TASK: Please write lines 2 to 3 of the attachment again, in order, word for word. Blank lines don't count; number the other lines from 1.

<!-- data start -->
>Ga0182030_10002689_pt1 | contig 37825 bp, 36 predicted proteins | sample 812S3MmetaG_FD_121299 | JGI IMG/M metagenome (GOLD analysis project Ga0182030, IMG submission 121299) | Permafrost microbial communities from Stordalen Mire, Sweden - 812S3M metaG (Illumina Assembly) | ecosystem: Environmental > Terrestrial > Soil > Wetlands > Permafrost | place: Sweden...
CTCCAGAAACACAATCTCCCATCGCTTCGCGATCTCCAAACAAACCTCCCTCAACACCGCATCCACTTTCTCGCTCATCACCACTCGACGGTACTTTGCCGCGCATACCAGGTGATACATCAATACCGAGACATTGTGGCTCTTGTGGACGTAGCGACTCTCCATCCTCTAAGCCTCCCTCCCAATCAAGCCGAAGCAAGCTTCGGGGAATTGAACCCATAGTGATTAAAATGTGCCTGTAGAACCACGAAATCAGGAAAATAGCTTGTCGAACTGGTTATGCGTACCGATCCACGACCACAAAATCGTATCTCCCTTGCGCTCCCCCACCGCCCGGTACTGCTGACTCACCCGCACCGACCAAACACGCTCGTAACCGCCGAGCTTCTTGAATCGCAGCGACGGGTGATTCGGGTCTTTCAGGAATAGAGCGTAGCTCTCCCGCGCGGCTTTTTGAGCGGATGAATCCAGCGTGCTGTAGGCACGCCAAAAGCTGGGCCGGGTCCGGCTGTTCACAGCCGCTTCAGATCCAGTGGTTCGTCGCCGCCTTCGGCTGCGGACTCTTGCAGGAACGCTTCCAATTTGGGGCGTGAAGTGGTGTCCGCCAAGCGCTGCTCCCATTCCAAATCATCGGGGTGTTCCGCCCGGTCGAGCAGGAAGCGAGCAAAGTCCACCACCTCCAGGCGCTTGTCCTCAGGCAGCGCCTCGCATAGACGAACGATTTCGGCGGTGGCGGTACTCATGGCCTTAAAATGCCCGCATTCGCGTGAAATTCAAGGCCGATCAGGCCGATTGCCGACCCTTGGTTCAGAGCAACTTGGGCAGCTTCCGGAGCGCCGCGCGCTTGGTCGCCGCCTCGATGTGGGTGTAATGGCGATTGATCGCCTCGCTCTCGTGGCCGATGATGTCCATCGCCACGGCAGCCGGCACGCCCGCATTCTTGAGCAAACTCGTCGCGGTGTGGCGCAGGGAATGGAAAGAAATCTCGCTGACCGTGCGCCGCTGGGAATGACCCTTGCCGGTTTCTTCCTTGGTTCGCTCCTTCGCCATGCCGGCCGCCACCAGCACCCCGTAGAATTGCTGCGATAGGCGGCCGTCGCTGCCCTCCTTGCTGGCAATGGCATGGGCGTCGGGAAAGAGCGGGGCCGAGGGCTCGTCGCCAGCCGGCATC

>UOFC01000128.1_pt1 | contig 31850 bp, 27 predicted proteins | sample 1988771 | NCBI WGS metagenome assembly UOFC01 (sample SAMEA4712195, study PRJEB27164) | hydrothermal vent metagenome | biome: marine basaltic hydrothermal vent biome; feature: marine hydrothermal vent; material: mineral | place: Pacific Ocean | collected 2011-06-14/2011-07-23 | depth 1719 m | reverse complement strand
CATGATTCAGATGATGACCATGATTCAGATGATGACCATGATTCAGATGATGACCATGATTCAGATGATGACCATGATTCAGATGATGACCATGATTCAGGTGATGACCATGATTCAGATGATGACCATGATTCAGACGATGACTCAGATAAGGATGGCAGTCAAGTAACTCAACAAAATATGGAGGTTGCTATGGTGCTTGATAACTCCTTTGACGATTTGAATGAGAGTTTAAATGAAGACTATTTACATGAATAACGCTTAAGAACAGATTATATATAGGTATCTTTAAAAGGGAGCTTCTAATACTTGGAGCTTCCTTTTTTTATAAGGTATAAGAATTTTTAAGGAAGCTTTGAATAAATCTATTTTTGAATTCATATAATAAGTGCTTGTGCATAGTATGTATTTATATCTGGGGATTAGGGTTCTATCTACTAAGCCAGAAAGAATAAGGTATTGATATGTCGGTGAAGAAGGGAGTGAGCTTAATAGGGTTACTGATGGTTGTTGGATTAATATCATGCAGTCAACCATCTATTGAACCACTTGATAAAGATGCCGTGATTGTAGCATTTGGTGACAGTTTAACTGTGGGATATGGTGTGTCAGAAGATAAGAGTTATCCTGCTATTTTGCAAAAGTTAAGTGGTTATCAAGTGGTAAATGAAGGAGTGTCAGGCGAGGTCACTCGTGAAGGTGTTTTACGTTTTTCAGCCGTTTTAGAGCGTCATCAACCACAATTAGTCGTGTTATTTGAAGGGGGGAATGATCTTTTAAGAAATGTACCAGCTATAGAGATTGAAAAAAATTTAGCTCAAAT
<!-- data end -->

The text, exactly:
CTCCAGAAACACAATCTCCCATCGCTTCGCGATCTCCAAACAAACCTCCCTCAACACCGCATCCACTTTCTCGCTCATCACCACTCGACGGTACTTTGCCGCGCATACCAGGTGATACATCAATACCGAGACATTGTGGCTCTTGTGGACGTAGCGACTCTCCATCCTCTAAGCCTCCCTCCCAATCAAGCCGAAGCAAGCTTCGGGGAATTGAACCCATAGTGATTAAAATGTGCCTGTAGAACCACGAAATCAGGAAAATAGCTTGTCGAACTGGTTATGCGTACCGATCCACGACCACAAAATCGTATCTCCCTTGCGCTCCCCCACCGCCCGGTACTGCTGACTCACCCGCACCGACCAAACACGCTCGTAACCGCCGAGCTTCTTGAATCGCAGCGACGGGTGATTCGGGTCTTTCAGGAATAGAGCGTAGCTCTCCCGCGCGGCTTTTTGAGCGGATGAATCCAGCGTGCTGTAGGCACGCCAAAAGCTGGGCCGGGTCCGGCTGTTCACAGCCGCTTCAGATCCAGTGGTTCGTCGCCGCCTTCGGCTGCGGACTCTTGCAGGAACGCTTCCAATTTGGGGCGTGAAGTGGTGTCCGCCAAGCGCTGCTCCCATTCCAAATCATCGGGGTGTTCCGCCCGGTCGAGCAGGAAGCGAGCAAAGTCCACCACCTCCAGGCGCTTGTCCTCAGGCAGCGCCTCGCATAGACGAACGATTTCGGCGGTGGCGGTACTCATGGCCTTAAAATGCCCGCATTCGCGTGAAATTCAAGGCCGATCAGGCCGATTGCCGACCCTTGGTTCAGAGCAACTTGGGCAGCTTCCGGAGCGCCGCGCGCTTGGTCGCCGCCTCGATGTGGGTGTAATGGCGATTGATCGCCTCGCTCTCGTGGCCGATGATGTCCATCGCCACGGCAGCCGGCACGCCCGCATTCTTGAGCAAACTCGTCGCGGTGTGGCGCAGGGAATGGAAAGAAATCTCGCTGACCGTGCGCCGCTGGGAATGACCCTTGCCGGTTTCTTCCTTGGTTCGCTCCTTCGCCATGCCGGCCGCCACCAGCACCCCGTAGAATTGCTGCGATAGGCGGCCGTCGCTGCCCTCCTTGCTGGCAATGGCATGGGCGTCGGGAAAGAGCGGGGCCGAGGGCTCGTCGCCAGCCGGCATC

>UOFC01000128.1_pt1 | contig 31850 bp, 27 predicted proteins | sample 1988771 | NCBI WGS metagenome assembly UOFC01 (sample SAMEA4712195, study PRJEB27164) | hydrothermal vent metagenome | biome: marine basaltic hydrothermal vent biome; feature: marine hydrothermal vent; material: mineral | place: Pacific Ocean | collected 2011-06-14/2011-07-23 | depth 1719 m | reverse complement strand